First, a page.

Management should be based on a plan that is developed with the understanding that depression is often a recurring condition. As seen in studies of depression interventions, families and patients need to be educated about the causes and symptoms of depression, impairments associated with it, and the expected outcomes of treatment.145,–148 Information should be provided at a developmentally appropriate level and in a way that the patient and family can understand the nature of the condition and the management plan. Communication that is developmentally appropriate should facilitate the ability of parents and patients to work with the clinicians to develop an effective and achievable treatment plan. To establish a strong therapeutic alliance, the clinicians should also take into account cultural factors that may affect the diagnosis and management of this disorder.141 Clinicians should also be aware of the negative reactions of family members to a possible diagnosis of depression in a teen (ie, sadness, anger, and denial). Sample materials are available in the GLAD-PC and include resources for patients and parents. Because the symptoms of depression can also affect many areas of an adolescent’s life, other ongoing partnerships may need to be established with personnel in schools and other settings (eg, extracurricular activities). Confidentiality should also be discussed with the adolescent and his or her family. Adolescents and families should be aware of the limits of confidentiality, including the need to involve parents or legal authorities when the risk of harm to the adolescent or others may be imminent. Clinicians should be aware of state laws regarding confidentiality (for additional information, see www.advocatesforyouth.org).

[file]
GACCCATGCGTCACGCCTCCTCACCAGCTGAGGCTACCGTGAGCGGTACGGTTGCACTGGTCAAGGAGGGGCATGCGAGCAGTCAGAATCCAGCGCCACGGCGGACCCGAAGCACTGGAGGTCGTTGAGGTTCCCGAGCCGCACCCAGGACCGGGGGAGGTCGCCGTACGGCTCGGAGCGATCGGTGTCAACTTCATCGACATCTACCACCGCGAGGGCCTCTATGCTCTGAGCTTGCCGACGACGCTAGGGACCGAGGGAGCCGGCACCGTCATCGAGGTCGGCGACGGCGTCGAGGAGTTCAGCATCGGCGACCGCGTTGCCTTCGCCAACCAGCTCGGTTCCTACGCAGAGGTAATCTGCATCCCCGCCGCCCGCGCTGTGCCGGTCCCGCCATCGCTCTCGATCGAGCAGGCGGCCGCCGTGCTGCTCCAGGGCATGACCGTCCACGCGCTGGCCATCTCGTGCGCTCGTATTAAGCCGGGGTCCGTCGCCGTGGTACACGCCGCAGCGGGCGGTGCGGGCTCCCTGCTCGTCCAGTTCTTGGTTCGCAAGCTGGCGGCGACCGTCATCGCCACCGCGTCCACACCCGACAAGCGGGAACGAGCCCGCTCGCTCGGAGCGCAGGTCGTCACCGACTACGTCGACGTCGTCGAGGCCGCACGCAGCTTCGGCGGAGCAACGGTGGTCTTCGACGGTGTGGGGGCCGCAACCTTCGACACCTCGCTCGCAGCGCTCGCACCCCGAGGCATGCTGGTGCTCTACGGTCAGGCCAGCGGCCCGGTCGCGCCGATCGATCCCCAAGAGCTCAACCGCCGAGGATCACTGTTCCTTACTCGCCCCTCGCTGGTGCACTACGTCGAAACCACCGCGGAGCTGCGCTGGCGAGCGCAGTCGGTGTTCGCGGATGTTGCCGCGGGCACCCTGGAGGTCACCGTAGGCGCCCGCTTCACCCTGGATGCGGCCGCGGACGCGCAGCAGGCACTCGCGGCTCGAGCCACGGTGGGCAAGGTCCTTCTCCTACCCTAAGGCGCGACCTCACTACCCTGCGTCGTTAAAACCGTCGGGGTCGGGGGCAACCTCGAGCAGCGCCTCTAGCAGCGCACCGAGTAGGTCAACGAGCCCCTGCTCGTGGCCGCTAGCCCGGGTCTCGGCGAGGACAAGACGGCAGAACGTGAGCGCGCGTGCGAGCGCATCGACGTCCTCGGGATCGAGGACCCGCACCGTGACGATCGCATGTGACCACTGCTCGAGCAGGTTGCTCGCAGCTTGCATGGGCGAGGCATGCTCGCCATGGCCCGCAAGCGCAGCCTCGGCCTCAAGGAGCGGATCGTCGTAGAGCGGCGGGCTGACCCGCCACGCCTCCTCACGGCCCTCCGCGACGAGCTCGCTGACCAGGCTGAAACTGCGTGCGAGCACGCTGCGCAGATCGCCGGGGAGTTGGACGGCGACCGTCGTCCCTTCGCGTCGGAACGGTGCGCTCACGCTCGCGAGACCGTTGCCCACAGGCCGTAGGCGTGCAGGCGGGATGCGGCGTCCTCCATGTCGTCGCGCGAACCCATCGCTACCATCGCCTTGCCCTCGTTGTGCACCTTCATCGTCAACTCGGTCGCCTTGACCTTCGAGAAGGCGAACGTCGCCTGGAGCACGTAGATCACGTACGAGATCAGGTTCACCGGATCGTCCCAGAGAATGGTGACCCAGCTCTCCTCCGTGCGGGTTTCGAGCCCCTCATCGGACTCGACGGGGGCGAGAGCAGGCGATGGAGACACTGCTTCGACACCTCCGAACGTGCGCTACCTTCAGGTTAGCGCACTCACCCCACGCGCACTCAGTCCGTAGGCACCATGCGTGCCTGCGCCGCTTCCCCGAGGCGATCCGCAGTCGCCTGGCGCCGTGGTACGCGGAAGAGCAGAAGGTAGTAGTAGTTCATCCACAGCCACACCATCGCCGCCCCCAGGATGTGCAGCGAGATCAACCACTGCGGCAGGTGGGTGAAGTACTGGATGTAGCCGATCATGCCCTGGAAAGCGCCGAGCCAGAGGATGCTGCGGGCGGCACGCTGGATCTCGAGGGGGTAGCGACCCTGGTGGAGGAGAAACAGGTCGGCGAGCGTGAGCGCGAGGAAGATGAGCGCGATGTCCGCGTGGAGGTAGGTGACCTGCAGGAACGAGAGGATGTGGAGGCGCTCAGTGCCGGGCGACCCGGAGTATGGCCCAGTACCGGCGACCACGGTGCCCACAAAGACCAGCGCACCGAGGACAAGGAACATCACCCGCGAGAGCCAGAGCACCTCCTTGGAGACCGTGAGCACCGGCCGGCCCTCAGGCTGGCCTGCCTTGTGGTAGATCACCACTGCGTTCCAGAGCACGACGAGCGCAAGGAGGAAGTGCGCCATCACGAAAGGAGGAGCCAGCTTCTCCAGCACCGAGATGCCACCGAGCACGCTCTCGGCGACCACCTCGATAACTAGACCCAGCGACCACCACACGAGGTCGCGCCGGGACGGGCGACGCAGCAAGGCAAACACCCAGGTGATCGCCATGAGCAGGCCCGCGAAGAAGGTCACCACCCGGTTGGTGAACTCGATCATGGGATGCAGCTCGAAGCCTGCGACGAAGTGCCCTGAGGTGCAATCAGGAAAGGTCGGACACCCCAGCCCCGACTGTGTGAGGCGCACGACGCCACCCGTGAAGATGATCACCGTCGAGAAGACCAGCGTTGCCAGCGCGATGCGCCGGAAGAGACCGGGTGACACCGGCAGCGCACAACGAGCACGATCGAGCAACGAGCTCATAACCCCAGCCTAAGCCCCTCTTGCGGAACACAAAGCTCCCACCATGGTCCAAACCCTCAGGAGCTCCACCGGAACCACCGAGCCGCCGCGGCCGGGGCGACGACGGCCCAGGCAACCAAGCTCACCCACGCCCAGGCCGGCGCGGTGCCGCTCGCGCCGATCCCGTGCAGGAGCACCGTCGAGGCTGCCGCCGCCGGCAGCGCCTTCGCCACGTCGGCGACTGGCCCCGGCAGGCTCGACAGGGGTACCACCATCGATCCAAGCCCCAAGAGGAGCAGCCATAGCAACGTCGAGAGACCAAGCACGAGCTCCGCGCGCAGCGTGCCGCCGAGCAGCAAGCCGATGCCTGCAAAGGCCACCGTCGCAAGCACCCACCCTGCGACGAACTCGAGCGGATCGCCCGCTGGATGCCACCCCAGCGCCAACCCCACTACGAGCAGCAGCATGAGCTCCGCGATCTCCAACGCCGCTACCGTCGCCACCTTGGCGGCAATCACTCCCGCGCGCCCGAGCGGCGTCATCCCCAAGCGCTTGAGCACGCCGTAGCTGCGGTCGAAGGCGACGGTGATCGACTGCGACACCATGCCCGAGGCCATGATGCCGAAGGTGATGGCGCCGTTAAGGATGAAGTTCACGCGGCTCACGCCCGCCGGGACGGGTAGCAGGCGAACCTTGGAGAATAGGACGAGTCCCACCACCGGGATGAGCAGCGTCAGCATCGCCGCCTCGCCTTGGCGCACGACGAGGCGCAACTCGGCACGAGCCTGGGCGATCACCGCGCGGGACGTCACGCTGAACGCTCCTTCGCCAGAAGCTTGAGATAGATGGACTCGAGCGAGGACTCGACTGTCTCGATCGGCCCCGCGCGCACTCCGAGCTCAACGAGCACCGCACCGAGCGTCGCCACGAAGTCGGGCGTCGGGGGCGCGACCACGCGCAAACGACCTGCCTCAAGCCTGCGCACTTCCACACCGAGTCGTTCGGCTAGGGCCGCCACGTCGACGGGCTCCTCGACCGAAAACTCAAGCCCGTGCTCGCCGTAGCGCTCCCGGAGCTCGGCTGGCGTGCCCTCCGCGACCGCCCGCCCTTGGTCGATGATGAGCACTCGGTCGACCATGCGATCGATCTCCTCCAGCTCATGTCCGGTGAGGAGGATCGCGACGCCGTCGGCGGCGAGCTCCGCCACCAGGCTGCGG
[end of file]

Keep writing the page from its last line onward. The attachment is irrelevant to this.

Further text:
Recommendation 2: After appropriate training, PC clinicians should develop a treatment plan with patients and families (grade of evidence: 5; strength of recommendation: very strong) and set specific treatment goals in key areas of functioning, including home, peer, and school settings (grade of evidence: 5; strength of recommendation: very strong).
From studies of chronic disorders in youth, it is suggested that better adherence to treatment is associated with the identification and tracking of specific treatment goals and outcomes. Written action plans in asthma management have some evidence for improved outcomes.149 Similarly, studies of adolescents with depression reveal greater adherence and outcomes when they were assessed to be ready for change and received their treatment of choice.11,86 If a patient presents with moderate-to-severe depression or has persistent depressive symptoms, treatment goals and outcomes should be identified and agreed on via close collaboration with the patient and family at the time of treatment initiation. Treatment goals may include the establishment of a regular exercise routine, adequate nutrition, and regular meetings to resolve issues at home. In the adult depression literature, monitoring appears to be most effective when it is implemented through designated case managers who monitor patients’ clinical status and treatment plan adherence.12 The benefits of such programs may be enhanced through the use of electronic medical records (EMRs) and the development of patient registries. Technologies such as apps are being used more commonly in clinical practice, and there is emerging evidence for their effectiveness.150